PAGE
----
“Late.” Mary Salt remarked. She crossed her arms and stared, letting her eyes rove over me, “and you look like hell. This is not the way to make a good impression on your new boss.” Each word she spoke emerged in a bubble and then hung, in slimy drips, on the rungs of her metal headdress. She wobbled for
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Fiction Part Three

I threw some effort at the Web and conjured a television producer, one Mary Salt hell-bound on hiring an assistant, because, as she said, she was ‘desperate’. She needed someone ‘Pronto’, no skills required. Show up at 12 tomorrow. A call to a pal with a guest room and I was good to go. I could scarcely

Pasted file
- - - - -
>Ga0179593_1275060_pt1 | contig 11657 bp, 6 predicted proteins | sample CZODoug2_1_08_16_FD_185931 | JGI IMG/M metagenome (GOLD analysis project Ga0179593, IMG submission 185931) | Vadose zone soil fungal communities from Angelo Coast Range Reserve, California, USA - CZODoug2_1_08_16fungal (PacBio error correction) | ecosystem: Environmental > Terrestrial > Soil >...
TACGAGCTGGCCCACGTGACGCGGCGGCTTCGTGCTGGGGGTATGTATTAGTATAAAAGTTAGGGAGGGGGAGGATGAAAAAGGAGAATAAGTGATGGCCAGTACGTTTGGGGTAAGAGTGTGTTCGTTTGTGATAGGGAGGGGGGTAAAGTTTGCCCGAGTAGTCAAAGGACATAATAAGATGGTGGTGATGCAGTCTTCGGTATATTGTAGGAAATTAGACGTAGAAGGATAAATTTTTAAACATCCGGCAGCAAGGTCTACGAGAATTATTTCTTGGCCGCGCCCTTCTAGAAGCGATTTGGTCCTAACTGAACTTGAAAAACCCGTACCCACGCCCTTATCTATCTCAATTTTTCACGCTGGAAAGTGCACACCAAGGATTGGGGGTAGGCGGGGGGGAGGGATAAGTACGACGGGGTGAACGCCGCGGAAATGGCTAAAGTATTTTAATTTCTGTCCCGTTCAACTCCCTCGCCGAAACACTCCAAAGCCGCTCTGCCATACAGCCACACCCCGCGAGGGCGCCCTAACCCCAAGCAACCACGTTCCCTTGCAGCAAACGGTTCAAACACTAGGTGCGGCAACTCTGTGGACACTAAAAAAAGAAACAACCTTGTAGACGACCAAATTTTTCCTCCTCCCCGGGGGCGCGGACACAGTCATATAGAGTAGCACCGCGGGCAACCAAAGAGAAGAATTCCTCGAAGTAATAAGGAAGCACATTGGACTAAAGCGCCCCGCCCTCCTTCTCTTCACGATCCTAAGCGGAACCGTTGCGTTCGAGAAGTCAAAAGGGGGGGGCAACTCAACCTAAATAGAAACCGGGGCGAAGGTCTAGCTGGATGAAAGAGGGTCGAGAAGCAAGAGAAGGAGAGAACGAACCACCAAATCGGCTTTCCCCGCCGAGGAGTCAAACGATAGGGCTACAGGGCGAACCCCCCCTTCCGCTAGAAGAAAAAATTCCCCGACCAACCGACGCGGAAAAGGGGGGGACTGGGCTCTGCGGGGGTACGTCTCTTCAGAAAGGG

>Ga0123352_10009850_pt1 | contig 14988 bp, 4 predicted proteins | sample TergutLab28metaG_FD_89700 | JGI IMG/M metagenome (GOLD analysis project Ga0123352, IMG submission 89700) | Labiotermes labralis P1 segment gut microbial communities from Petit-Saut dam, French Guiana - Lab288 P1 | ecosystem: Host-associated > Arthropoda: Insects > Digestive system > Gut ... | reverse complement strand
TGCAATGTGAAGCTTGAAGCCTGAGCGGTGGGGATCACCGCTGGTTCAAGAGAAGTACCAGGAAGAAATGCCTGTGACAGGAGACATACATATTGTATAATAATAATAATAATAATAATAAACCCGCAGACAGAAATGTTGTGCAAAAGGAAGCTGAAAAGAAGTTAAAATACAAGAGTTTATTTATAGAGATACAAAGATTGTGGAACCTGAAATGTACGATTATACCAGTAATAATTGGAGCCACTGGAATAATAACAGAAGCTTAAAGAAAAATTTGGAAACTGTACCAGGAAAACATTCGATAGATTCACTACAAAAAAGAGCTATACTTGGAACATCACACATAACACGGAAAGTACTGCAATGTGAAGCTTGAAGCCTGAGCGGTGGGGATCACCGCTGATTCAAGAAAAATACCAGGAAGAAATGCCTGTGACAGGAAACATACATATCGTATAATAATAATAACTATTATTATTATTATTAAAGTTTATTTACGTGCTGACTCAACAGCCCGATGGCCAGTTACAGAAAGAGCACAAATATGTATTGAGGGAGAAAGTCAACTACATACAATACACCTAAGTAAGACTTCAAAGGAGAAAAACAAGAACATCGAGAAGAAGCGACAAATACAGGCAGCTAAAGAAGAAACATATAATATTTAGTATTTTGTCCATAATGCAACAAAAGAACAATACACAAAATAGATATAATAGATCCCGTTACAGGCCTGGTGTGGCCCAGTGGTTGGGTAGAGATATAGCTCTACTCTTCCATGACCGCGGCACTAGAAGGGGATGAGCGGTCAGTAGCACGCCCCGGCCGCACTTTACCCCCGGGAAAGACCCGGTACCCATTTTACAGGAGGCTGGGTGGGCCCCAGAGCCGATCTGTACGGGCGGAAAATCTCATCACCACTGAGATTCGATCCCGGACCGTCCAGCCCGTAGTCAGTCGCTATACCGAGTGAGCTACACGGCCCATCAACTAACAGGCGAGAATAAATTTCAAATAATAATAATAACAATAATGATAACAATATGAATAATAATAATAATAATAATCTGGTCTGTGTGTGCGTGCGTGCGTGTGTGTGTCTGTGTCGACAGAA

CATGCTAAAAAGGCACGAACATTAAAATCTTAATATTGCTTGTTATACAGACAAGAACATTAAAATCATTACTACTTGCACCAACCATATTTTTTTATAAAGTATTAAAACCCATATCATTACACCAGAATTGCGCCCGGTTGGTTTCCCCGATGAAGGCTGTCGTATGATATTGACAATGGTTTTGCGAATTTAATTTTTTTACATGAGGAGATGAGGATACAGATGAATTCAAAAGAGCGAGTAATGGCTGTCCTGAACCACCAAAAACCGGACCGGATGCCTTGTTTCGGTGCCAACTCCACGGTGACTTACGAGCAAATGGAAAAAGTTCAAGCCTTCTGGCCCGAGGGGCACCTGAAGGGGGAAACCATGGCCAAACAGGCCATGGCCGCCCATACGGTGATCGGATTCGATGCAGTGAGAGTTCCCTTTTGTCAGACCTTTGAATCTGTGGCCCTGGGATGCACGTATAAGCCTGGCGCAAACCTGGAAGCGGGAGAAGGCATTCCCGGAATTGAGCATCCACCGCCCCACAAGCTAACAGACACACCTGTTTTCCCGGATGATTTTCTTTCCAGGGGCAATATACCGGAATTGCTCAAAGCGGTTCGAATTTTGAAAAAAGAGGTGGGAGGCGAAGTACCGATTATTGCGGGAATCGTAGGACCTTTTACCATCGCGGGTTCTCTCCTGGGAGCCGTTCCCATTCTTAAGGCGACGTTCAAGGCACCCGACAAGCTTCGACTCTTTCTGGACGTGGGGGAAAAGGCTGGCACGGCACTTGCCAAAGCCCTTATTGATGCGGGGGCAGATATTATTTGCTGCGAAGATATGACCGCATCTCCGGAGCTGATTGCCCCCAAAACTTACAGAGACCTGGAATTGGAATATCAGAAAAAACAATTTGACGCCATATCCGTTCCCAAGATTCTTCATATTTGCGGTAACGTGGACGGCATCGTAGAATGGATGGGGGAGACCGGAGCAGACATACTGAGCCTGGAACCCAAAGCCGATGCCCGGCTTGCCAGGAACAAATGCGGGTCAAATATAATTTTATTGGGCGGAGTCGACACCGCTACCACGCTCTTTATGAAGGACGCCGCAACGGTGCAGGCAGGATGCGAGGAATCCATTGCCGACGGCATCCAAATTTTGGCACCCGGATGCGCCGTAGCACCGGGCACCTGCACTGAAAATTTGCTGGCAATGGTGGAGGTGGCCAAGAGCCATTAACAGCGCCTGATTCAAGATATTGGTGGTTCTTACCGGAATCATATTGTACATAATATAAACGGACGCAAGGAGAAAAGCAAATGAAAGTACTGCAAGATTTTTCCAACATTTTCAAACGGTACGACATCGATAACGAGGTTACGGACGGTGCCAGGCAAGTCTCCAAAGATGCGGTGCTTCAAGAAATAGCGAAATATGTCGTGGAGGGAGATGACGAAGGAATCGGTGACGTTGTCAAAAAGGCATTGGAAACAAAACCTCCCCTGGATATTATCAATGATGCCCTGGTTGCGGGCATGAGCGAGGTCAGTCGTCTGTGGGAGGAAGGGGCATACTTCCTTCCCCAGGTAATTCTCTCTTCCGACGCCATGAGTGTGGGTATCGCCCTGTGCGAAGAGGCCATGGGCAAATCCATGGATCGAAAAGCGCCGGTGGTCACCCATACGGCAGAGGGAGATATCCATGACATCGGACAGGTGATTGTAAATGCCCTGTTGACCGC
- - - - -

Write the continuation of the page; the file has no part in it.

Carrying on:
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Fiction Part Two

Despite more than forty years stateside Uncle Archibald and Auntie Mildred remained distinctly British; they studiously maintained their Queen’s English, they belonged to a local bird watching society and they drank a lot of sherry. Another throwback to the motherland was their modus operandi of keeping a
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Fiction Part One

The summer was over and I was, as the poets are wont to say, shit out of luck. Even my pot plants were dead.